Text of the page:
|Directed by:||Jon M. Chu|
|Written by:||Peter Chiarelli, Adele Lim|
|Starring:||Constance Wu, Henry Golding, Michelle Yeoh, Gemma Chan, Awkwafina, Ken Jeong|
|Released:||August 30, 2018|
It’s a fantasy that has been played out in numerous books and movies. A person falls in love with someone who they think has a simple, ordinary background. Lo and behold, they discover they are insanely rich or a part of a royal family. In the case of Rachel Chu (Wu), her suspicions are aroused when her boyfriend, Nick (Golding), takes her on a trip from Singapore to meet his family and attend a friend’s wedding.
As they arrive at the airport, they are greeted by a personal concierge before being escorted into their first-class suite. It comes as a surprise to Rachel who had brought Tupperware meals from home for the flight! It’s at this point when Nick confesses to ruse and reveals that his family is “crazy rich”. It’s something that he wanted to keep from Rachel during their romantic year together in New York City because he didn’t want it to affect their relationship.
The first half of Crazy Rich Asians is a celebration of decadence and extravagance. They attend a lavish pre-wedding party where Rachel has the chance to meet corporate heavyweights, movie stars and fashion icons. Rachel’s effervescent, not-so-wealthy friend (Awkwafina) scores a late invite and spends the whole night walking around with a stunned look on her face. The bucks and bachelorette parties offer more of the same with no cost being spared.
The knives come out in the second half and tone takes a noticeable shift. Nick’s influential mother, Eleanor (Yeoh), has been sizing Rachel up from the moment she first walked through the door. It’s clear that she doesn’t think Rachel is a worthy enough match for her son and so she lays a few traps to help tear them apart. She’s not the only one with that view. Given Nick’s reputation as one of the world’s most appealing bachelors, there are other women who are keen to have a crack before he’s officially “off the market”.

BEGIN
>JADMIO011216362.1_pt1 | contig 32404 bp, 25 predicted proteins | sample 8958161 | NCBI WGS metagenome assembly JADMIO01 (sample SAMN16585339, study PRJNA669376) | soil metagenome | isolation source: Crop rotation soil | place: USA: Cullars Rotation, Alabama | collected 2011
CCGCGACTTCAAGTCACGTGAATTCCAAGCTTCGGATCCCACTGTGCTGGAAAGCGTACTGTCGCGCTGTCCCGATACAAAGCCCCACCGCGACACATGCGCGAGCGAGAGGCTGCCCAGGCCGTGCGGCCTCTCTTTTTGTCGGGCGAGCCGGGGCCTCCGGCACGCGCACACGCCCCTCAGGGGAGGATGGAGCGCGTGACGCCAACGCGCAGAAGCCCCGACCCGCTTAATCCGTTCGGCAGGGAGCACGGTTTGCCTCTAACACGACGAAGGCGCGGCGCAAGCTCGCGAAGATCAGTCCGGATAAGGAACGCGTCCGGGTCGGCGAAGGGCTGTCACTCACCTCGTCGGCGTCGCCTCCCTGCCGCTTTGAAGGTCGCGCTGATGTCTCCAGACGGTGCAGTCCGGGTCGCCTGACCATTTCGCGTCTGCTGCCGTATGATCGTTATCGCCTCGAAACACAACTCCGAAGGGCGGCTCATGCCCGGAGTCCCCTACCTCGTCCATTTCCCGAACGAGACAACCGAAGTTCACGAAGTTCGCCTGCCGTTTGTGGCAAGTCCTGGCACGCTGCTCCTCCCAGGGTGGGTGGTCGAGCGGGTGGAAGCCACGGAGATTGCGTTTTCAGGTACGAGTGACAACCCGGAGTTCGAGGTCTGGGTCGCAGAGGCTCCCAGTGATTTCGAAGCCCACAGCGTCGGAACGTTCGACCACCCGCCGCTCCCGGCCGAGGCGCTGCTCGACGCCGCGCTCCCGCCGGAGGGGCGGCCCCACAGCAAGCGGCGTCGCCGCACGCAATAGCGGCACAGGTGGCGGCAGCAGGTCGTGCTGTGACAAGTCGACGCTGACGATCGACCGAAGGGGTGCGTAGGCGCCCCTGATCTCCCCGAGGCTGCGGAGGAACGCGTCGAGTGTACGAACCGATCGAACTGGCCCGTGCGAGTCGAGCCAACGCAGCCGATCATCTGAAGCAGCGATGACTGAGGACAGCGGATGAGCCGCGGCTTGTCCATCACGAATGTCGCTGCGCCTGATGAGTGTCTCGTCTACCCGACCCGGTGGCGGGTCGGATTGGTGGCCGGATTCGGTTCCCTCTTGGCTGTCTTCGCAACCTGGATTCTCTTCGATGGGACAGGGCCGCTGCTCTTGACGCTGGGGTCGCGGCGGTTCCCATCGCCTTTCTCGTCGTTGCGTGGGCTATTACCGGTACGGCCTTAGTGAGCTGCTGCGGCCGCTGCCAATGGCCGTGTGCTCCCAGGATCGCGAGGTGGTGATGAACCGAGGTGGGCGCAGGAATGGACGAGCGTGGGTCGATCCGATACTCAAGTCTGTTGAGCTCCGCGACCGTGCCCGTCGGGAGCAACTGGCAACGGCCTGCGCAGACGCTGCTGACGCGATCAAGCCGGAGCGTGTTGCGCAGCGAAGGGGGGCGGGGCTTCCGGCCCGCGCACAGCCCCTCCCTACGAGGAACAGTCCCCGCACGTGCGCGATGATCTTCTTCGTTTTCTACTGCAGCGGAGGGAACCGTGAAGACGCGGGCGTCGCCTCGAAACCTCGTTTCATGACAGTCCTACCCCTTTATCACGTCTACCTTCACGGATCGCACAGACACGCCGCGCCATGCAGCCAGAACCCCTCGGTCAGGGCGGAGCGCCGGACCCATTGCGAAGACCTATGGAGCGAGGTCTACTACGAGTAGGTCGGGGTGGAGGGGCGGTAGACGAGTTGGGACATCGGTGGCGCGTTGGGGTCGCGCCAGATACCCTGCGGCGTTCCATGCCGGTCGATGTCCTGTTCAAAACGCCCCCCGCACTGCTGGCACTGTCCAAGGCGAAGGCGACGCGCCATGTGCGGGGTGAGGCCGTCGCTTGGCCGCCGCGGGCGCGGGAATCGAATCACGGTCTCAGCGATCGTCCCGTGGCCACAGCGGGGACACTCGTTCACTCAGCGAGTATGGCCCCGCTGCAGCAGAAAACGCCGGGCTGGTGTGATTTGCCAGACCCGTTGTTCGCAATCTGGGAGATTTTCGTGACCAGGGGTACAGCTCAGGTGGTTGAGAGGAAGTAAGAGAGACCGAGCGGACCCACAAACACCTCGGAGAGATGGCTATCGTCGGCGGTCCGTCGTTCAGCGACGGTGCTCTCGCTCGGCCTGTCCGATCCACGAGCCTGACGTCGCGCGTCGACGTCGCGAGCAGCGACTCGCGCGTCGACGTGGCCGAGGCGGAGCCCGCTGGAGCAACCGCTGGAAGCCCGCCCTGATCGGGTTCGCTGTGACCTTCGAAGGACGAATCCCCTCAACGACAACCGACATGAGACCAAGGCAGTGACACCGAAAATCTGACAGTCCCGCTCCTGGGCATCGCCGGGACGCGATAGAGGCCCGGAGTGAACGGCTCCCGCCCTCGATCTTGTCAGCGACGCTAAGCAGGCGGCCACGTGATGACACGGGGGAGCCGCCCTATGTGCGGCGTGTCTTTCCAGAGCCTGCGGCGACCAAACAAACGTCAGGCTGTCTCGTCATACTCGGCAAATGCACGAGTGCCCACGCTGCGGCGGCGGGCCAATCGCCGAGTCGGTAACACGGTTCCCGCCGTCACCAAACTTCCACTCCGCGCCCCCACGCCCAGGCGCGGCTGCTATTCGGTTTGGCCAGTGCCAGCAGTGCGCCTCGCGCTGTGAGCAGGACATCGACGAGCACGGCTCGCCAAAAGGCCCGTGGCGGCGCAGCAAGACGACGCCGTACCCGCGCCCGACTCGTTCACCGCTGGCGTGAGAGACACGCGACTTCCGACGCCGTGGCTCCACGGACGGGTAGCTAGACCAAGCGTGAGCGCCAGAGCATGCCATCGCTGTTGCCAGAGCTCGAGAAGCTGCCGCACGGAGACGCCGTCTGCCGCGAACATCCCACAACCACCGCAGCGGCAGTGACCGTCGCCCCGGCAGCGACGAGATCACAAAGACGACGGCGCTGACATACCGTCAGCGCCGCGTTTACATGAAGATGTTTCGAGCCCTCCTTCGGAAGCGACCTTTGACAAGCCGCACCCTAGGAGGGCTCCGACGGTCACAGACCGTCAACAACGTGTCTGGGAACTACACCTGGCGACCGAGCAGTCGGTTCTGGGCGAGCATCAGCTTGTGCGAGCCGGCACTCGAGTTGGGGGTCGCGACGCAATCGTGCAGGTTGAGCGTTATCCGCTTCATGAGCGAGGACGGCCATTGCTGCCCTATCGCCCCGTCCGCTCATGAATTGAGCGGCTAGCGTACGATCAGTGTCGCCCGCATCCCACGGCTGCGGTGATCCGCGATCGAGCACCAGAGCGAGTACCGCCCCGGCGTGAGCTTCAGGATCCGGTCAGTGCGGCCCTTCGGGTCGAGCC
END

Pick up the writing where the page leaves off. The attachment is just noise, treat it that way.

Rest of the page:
Crazy Rich Asians could be described as a formulaic romantic comedy (which it kind of is) but that doesn’t tell the true story of its value in this cinematic landscape. It’s the first big studio movie to come out of the United States in 25 years with a cast that predominantly Asian and Asian-American. It’s a huge milestone given they’re a group that make up more than 5% of the American population. Those behind the idea are now the ones who are “crazy rich”. The film was shot on a budget of just $30 million and, having topped the box-office charts for two consecutive weeks, it’s on track to make more than $100 million in the United States alone.
It’s easy to see the appeal. Director Jon M. Chu (Now You See Me 2) has pulled together a terrific cast who breathe much life into their strong characters. Constance Wu has a fiery, take-no-nonsense charm as Rachel. Henry Golding has a relaxed, suave disposition as Nick. Michelle Yeoh brings nuance to the role of the mother and while some may see her as a simple, interfering villain, others will appreciate her complex mindset.
There aren’t too many surprises in terms of story but this is still fun, engaging and entertaining. I’m thrilled to see it being soaked up by a wide audience. More please.